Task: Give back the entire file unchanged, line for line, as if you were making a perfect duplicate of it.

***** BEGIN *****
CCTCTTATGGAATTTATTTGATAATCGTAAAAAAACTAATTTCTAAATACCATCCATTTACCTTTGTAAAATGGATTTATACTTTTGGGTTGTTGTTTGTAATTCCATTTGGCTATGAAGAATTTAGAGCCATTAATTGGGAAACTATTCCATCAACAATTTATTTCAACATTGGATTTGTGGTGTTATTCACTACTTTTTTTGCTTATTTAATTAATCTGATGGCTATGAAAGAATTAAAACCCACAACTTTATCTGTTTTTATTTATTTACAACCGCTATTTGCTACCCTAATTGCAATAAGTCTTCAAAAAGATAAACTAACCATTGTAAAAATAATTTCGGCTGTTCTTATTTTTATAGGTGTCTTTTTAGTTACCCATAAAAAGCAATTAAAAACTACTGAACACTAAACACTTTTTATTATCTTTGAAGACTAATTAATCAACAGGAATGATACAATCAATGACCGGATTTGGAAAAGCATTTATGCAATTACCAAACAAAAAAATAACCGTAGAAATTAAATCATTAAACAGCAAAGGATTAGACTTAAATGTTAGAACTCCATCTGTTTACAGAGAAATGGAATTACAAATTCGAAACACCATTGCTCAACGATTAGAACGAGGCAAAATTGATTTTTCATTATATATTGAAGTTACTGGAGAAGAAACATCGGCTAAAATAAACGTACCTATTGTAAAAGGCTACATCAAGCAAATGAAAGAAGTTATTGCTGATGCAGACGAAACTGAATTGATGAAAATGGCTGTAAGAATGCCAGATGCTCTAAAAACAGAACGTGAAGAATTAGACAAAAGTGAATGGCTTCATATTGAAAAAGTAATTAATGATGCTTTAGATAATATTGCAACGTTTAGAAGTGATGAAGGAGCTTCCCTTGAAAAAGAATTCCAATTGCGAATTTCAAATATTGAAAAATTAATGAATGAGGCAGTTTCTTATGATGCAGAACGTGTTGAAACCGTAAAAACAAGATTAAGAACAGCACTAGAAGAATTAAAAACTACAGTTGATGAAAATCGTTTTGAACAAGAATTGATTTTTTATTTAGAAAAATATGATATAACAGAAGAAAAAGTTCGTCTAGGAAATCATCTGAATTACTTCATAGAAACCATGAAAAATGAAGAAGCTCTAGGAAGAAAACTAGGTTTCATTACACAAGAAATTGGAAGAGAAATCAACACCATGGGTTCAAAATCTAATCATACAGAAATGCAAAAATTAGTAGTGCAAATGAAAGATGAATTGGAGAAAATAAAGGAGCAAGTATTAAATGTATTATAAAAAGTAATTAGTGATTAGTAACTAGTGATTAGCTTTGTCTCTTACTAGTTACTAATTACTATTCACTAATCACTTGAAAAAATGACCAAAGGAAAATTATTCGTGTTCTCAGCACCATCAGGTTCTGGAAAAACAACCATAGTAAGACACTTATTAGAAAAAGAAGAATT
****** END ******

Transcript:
CCTCTTATGGAATTTATTTGATAATCGTAAAAAAACTAATTTCTAAATACCATCCATTTACCTTTGTAAAATGGATTTATACTTTTGGGTTGTTGTTTGTAATTCCATTTGGCTATGAAGAATTTAGAGCCATTAATTGGGAAACTATTCCATCAACAATTTATTTCAACATTGGATTTGTGGTGTTATTCACTACTTTTTTTGCTTATTTAATTAATCTGATGGCTATGAAAGAATTAAAACCCACAACTTTATCTGTTTTTATTTATTTACAACCGCTATTTGCTACCCTAATTGCAATAAGTCTTCAAAAAGATAAACTAACCATTGTAAAAATAATTTCGGCTGTTCTTATTTTTATAGGTGTCTTTTTAGTTACCCATAAAAAGCAATTAAAAACTACTGAACACTAAACACTTTTTATTATCTTTGAAGACTAATTAATCAACAGGAATGATACAATCAATGACCGGATTTGGAAAAGCATTTATGCAATTACCAAACAAAAAAATAACCGTAGAAATTAAATCATTAAACAGCAAAGGATTAGACTTAAATGTTAGAACTCCATCTGTTTACAGAGAAATGGAATTACAAATTCGAAACACCATTGCTCAACGATTAGAACGAGGCAAAATTGATTTTTCATTATATATTGAAGTTACTGGAGAAGAAACATCGGCTAAAATAAACGTACCTATTGTAAAAGGCTACATCAAGCAAATGAAAGAAGTTATTGCTGATGCAGACGAAACTGAATTGATGAAAATGGCTGTAAGAATGCCAGATGCTCTAAAAACAGAACGTGAAGAATTAGACAAAAGTGAATGGCTTCATATTGAAAAAGTAATTAATGATGCTTTAGATAATATTGCAACGTTTAGAAGTGATGAAGGAGCTTCCCTTGAAAAAGAATTCCAATTGCGAATTTCAAATATTGAAAAATTAATGAATGAGGCAGTTTCTTATGATGCAGAACGTGTTGAAACCGTAAAAACAAGATTAAGAACAGCACTAGAAGAATTAAAAACTACAGTTGATGAAAATCGTTTTGAACAAGAATTGATTTTTTATTTAGAAAAATATGATATAACAGAAGAAAAAGTTCGTCTAGGAAATCATCTGAATTACTTCATAGAAACCATGAAAAATGAAGAAGCTCTAGGAAGAAAACTAGGTTTCATTACACAAGAAATTGGAAGAGAAATCAACACCATGGGTTCAAAATCTAATCATACAGAAATGCAAAAATTAGTAGTGCAAATGAAAGATGAATTGGAGAAAATAAAGGAGCAAGTATTAAATGTATTATAAAAAGTAATTAGTGATTAGTAACTAGTGATTAGCTTTGTCTCTTACTAGTTACTAATTACTATTCACTAATCACTTGAAAAAATGACCAAAGGAAAATTATTCGTGTTCTCAGCACCATCAGGTTCTGGAAAAACAACCATAGTAAGACACTTATTAGAAAAAGAAGAATT